At first I sat at my shooting bench on the porch, but then decided that I would move out into the yard toward the old shop. Just as I eased down the steps I caught a glimpse of movement to my right. It was another deer, a mulie, but I couldn't tell if it were the buck from yesterday or a doe. I froze and it moved across my line of travel and disappeared behind the shop building.

With no deer in sight I moved slowly and quietly across the grass toward the shop building. As I drew near, suddenly, an antlered head appeared around the corner of the building, looking right at me. We were about twenty feet apart and I froze and closed my eyes. After a few seconds I squinted them open and he was still staring straight at me. I hardly breathed. Then he flagged and stiff-legged up the slope toward the old radio tower and the cedars at the top of the property. I was sure he was gone.

But he stopped about forty yards up the slope and began to nibble at some grass. He would eat and then periodically raise his head and scan all around him, with special attention to me. I decided that I was not going to shoot and wanted to leave the scene without spooking him, if possible. The grass was soft under my feet, having been in the sun earlier. But as I lifted my foot slowly and carefully he snapped his head up and looked straight at me. Had he heard me? He couldn't have, and yet he apparently had.

After about a minute he resumed his feeding and I risked another slow side-step. Once again he snapped his head up. This went on for almost thirty minutes as I eased off to the side and toward the house. There was a big double-boled cottonwood almost between us and I knew if I could get completely behind it I would be able to ease off and onto the porch and then into the house. With him snapping his head up every minute or so it took a while but I was finally out of his sight and eased as quickly and quietly as I could back to the house.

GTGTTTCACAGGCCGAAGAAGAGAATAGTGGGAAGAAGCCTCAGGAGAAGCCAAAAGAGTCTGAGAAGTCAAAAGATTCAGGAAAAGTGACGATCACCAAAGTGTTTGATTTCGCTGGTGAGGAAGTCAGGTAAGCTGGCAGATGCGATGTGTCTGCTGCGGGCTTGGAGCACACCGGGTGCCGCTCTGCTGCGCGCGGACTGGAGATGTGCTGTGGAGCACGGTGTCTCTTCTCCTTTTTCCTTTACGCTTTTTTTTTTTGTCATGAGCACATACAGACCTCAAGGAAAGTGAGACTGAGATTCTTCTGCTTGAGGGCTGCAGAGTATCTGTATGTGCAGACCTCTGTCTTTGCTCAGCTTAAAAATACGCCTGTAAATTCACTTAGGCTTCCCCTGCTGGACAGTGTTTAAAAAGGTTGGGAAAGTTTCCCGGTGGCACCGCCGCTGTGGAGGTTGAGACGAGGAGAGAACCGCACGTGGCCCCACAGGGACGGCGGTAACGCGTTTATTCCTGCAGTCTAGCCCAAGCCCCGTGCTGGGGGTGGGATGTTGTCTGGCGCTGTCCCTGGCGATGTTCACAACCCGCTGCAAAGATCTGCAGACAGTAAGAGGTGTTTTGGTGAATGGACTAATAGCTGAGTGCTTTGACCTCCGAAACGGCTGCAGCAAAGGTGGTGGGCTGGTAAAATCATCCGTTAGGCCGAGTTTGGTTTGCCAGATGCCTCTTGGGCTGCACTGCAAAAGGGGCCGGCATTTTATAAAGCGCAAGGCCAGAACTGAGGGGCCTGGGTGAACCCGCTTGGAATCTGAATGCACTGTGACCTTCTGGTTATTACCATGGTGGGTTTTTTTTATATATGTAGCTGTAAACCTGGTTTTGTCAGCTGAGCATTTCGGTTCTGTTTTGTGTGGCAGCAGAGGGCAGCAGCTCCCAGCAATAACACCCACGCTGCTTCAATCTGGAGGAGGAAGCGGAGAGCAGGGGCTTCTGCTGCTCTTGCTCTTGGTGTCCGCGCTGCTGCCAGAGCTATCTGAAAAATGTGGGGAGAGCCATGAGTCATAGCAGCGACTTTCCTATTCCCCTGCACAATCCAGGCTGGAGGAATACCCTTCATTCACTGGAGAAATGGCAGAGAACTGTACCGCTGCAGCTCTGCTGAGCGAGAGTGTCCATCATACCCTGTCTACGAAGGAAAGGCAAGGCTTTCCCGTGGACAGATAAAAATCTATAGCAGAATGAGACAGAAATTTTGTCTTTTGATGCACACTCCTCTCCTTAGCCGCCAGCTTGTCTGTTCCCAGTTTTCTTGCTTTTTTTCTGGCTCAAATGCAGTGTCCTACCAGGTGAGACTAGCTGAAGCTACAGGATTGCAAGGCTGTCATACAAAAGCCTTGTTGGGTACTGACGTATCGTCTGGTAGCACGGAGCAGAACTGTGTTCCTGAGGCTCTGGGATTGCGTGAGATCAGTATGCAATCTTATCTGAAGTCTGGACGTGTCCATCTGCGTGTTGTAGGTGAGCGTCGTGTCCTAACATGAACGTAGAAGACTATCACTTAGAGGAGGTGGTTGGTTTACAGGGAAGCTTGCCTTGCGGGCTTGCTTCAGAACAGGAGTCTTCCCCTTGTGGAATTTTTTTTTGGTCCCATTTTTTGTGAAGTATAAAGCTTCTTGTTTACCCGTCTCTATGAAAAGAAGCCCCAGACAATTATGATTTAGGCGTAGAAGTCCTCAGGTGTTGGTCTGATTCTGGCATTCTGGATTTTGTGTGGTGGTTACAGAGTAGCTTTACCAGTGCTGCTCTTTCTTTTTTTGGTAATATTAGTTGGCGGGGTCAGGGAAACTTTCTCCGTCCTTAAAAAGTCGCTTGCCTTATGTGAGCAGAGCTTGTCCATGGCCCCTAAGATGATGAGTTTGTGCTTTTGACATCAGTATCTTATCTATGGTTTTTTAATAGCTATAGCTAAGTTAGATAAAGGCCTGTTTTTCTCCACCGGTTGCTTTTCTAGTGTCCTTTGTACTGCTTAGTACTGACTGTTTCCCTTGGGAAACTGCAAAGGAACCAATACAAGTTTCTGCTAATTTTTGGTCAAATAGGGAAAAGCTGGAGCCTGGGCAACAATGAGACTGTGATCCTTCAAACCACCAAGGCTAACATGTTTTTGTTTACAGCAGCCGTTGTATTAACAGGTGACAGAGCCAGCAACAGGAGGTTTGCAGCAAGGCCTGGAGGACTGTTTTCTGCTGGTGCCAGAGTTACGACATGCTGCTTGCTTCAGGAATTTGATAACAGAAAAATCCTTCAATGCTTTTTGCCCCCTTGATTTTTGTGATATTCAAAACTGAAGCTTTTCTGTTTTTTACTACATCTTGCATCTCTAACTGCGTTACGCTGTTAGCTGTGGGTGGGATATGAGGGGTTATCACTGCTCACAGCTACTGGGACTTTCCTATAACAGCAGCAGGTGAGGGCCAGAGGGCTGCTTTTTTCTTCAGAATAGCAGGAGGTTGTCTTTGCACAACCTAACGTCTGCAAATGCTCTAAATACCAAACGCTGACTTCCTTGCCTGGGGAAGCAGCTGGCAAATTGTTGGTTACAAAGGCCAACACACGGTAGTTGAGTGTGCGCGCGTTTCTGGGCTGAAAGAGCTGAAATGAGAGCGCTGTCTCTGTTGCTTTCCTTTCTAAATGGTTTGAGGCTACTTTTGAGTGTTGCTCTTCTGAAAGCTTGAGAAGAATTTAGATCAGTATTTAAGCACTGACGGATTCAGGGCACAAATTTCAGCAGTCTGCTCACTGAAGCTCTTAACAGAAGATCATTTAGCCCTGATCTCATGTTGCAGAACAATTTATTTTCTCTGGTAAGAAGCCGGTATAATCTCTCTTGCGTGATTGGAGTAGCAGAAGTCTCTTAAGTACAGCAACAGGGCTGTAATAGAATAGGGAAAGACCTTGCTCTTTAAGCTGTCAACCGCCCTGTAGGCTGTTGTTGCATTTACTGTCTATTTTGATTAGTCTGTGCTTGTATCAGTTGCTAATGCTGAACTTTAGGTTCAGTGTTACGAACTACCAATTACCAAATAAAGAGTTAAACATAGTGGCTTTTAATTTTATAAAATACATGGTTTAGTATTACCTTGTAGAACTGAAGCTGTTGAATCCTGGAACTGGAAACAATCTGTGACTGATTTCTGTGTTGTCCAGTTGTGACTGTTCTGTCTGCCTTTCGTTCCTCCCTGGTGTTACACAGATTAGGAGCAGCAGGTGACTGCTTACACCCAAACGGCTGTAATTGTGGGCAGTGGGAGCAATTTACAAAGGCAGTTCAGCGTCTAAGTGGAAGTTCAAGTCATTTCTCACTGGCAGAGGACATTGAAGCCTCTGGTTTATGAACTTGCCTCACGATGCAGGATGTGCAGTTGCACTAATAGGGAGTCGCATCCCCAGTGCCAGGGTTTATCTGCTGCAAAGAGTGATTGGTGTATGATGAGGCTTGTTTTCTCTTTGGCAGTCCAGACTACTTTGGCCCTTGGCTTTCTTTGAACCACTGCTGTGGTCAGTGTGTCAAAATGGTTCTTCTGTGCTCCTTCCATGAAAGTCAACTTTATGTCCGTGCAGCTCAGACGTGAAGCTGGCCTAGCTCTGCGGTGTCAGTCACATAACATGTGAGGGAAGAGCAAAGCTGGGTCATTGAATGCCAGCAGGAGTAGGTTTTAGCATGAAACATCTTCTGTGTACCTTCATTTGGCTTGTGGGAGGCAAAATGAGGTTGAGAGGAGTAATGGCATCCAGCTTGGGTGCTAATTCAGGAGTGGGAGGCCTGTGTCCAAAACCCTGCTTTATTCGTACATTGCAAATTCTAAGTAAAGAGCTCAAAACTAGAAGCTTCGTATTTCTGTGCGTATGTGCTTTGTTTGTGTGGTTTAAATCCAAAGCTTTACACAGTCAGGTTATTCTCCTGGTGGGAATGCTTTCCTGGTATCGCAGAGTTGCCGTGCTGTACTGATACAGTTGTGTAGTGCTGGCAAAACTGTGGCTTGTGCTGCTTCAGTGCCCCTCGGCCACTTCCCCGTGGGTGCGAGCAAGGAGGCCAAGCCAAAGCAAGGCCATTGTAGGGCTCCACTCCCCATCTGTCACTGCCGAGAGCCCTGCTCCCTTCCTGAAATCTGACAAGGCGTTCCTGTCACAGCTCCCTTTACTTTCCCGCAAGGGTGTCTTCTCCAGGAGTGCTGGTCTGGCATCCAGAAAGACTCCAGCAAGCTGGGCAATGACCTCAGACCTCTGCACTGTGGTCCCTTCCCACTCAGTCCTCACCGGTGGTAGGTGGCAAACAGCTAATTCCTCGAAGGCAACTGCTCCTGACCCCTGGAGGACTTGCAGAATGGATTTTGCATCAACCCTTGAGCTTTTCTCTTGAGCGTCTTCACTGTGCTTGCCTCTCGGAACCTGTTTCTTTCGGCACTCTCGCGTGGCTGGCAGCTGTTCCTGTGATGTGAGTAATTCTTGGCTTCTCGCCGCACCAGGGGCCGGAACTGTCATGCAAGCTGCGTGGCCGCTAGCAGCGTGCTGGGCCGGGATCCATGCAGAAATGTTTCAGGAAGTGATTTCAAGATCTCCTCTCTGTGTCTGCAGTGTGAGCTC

This is a young, relatively inexperienced buck or he would have been gone as soon as he poked his spiky head around the shop building and saw that strange tree stump standing there where it hadn't been before. But I was amazed once more by the acuity of a deer's hearing. Sounds that I could not hear myself caused him to snap to attention at a distance of almost fifty yards. Amazing.

I didn't see the mulie again. By then it was almost full dark. There's always tomorrow.

Friday, December 4, 2009

I've been A.W.O.L